We know that excess noise can negatively impact human quality of life, for instance, by introducing stress-inducing stimuli to a previously placid environment. And it can even damage one's health. But what impact does extraneous noise have on animals?
In pursuit of answers, two researchers in New York State applied that question to ornithology, the branch of zoology focusing on birds. What they found was that for creatures that must rely on their hearing for communication and safety, excess background noise can threaten their very survival.
The kind of superfluous commotion birds are frequently subjected to is traffic noise. Therefore, seeking to gauge the impact of that noise, Megan Gall, Assistant Professor of Biology at Vassar College, teamed with Jacob Damsky, a recent graduate and biology major, to learn "how traffic noise affected the reactions of Black-capped Chickadees and Tufted Titmice to titmouse alarm calls, which warn birds that a predator is nearby."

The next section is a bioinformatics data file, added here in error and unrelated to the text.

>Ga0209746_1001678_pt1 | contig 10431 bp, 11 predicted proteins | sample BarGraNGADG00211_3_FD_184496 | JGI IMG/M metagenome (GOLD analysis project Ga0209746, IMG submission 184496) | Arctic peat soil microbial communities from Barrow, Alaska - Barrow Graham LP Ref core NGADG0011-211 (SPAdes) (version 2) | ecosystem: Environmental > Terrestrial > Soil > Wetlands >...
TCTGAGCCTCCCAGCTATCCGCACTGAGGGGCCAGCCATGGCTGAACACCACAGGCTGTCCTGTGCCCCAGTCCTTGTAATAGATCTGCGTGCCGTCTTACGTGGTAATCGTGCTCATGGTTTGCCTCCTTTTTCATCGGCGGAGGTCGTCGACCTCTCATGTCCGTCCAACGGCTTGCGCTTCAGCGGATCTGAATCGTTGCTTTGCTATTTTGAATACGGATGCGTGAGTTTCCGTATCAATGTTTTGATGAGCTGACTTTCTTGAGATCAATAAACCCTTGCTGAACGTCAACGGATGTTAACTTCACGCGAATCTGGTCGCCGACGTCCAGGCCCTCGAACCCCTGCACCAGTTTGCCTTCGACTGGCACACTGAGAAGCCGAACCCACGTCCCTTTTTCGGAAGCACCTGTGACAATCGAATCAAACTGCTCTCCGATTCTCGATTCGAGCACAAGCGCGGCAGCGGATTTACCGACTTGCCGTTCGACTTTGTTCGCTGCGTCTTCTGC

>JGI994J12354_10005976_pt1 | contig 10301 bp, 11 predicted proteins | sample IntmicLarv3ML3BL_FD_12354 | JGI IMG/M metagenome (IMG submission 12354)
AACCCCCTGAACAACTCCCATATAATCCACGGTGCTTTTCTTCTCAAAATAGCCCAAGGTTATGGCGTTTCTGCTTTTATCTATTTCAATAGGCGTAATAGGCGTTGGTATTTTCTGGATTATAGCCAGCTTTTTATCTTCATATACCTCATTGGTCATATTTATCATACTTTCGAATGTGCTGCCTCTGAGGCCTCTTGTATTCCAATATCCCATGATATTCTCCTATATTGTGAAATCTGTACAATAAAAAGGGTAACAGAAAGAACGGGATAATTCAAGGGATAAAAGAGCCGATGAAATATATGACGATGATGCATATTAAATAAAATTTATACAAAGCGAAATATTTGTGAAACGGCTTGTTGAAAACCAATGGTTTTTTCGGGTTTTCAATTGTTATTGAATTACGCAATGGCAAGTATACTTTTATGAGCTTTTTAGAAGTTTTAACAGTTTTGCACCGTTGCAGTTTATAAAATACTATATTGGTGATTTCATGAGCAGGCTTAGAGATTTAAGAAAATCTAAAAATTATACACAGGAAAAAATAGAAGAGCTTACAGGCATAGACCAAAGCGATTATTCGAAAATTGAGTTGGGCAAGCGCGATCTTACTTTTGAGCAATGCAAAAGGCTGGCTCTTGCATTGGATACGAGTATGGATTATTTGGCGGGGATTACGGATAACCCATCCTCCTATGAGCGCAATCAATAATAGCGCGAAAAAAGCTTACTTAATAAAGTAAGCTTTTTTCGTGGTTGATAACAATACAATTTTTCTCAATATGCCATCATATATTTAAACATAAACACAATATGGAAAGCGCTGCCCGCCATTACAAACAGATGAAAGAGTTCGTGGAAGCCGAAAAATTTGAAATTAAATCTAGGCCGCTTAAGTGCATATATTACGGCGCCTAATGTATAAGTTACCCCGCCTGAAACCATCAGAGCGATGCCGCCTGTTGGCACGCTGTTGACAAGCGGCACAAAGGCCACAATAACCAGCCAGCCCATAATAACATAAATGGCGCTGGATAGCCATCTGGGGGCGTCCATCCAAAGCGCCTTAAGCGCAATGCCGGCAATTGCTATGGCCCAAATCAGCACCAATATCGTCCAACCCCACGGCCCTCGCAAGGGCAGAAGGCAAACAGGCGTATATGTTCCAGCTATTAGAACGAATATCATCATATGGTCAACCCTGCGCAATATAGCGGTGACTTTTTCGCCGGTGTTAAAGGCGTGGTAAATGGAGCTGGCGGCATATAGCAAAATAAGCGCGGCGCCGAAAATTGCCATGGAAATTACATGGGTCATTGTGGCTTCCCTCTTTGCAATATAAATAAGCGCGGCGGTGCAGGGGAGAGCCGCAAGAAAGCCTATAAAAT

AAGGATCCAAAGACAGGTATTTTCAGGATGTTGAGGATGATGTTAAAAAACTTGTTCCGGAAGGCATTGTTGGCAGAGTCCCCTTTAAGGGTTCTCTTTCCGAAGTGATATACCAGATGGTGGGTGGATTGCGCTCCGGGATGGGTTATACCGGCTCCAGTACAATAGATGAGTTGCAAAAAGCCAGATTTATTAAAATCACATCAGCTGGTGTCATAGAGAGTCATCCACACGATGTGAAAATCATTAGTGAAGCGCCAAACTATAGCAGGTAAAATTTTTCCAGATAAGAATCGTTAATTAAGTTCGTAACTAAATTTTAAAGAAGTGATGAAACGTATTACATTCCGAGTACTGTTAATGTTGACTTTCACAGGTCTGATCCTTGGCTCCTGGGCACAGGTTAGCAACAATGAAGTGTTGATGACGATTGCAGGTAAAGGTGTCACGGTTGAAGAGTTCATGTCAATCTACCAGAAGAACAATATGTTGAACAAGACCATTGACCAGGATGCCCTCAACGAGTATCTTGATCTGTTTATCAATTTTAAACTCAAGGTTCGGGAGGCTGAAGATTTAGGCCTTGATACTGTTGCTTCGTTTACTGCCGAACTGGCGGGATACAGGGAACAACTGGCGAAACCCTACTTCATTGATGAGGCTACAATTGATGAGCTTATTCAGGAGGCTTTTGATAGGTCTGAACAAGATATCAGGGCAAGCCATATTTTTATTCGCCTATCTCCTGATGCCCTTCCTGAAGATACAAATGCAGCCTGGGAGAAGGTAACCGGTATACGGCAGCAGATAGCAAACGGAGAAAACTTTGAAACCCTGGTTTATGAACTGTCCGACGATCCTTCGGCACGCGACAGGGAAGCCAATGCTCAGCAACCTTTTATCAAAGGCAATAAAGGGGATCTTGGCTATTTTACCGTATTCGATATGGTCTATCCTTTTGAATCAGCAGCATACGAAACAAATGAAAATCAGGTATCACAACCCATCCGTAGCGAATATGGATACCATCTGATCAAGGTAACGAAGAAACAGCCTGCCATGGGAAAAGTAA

The researchers set up baiting platforms using bird seed, and installed speakers nearby which played three recordings: (1) alarm calls; (2) traffic noise; and (3) a combination of both. What Gall and Damsky uncovered, according to a statement from the Central Ornithology Publication Office, was that the sounds of nearby traffic "didn't deter the birds from feeding, but five times as many birds approached speakers when the researchers played alarm calls on their own compared with when traffic sounds were added."
"Our data support the hypothesis that anthropogenic noise can alter behavioral responses to chick-a-dee calls," Gall and Damsky wrote in their study, titled "Anthropogenic noise reduces approach of Black-capped Chickadee (Poecile atricapillus) and Tufted Titmouse (Baeolophus bicolor) to Tufted Titmouse mobbing calls," published in the journal The Condor: Ornithological Applications. "This finding is of particular concern because chick-a-dee calls are given in response to a threatening stimulus. If receivers are slow to respond to these warnings, they may be unable to take advantage of the warning."
Learning about the study, Rindy Anderson, an expert in vocal communication in birds from Florida Atlantic University, said "Gall and Damsky's experiment helps us understand how human-caused noise can interfere with the transfer of information among animals in social groups."